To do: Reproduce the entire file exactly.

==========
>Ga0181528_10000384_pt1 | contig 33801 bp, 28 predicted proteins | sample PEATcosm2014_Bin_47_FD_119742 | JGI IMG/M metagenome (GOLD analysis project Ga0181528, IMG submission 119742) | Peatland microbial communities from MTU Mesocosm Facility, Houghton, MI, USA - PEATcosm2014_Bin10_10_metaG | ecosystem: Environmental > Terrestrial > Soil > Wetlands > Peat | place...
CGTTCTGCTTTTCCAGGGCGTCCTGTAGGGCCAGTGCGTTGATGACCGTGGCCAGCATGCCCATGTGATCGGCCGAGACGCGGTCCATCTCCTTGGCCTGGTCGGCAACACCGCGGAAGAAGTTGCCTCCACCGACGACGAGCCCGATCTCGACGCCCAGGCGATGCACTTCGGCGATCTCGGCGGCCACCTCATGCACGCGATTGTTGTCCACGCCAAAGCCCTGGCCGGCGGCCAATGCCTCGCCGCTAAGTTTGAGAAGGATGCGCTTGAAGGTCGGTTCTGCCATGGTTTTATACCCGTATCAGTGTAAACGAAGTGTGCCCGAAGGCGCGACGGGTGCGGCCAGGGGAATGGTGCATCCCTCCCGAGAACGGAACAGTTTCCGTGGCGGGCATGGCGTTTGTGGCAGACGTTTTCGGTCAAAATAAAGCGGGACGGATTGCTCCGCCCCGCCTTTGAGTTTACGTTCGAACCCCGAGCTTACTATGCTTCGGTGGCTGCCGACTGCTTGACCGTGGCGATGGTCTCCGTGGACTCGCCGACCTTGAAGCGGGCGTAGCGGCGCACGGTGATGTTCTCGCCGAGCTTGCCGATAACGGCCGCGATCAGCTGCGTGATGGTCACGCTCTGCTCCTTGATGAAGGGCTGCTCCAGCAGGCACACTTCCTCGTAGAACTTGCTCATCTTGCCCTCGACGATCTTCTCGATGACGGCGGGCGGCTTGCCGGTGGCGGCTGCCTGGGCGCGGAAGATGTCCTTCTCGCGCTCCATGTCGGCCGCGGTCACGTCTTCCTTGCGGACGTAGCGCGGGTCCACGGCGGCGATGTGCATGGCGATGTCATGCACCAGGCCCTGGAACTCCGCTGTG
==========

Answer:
>Ga0181528_10000384_pt1 | contig 33801 bp, 28 predicted proteins | sample PEATcosm2014_Bin_47_FD_119742 | JGI IMG/M metagenome (GOLD analysis project Ga0181528, IMG submission 119742) | Peatland microbial communities from MTU Mesocosm Facility, Houghton, MI, USA - PEATcosm2014_Bin10_10_metaG | ecosystem: Environmental > Terrestrial > Soil > Wetlands > Peat | place...
CGTTCTGCTTTTCCAGGGCGTCCTGTAGGGCCAGTGCGTTGATGACCGTGGCCAGCATGCCCATGTGATCGGCCGAGACGCGGTCCATCTCCTTGGCCTGGTCGGCAACACCGCGGAAGAAGTTGCCTCCACCGACGACGAGCCCGATCTCGACGCCCAGGCGATGCACTTCGGCGATCTCGGCGGCCACCTCATGCACGCGATTGTTGTCCACGCCAAAGCCCTGGCCGGCGGCCAATGCCTCGCCGCTAAGTTTGAGAAGGATGCGCTTGAAGGTCGGTTCTGCCATGGTTTTATACCCGTATCAGTGTAAACGAAGTGTGCCCGAAGGCGCGACGGGTGCGGCCAGGGGAATGGTGCATCCCTCCCGAGAACGGAACAGTTTCCGTGGCGGGCATGGCGTTTGTGGCAGACGTTTTCGGTCAAAATAAAGCGGGACGGATTGCTCCGCCCCGCCTTTGAGTTTACGTTCGAACCCCGAGCTTACTATGCTTCGGTGGCTGCCGACTGCTTGACCGTGGCGATGGTCTCCGTGGACTCGCCGACCTTGAAGCGGGCGTAGCGGCGCACGGTGATGTTCTCGCCGAGCTTGCCGATAACGGCCGCGATCAGCTGCGTGATGGTCACGCTCTGCTCCTTGATGAAGGGCTGCTCCAGCAGGCACACTTCCTCGTAGAACTTGCTCATCTTGCCCTCGACGATCTTCTCGATGACGGCGGGCGGCTTGCCGGTGGCGGCTGCCTGGGCGCGGAAGATGTCCTTCTCGCGCTCCATGTCGGCCGCGGTCACGTCTTCCTTGCGGACGTAGCGCGGGTCCACGGCGGCGATGTGCATGGCGATGTCATGCACCAGGCCCTGGAACTCCGCTGTG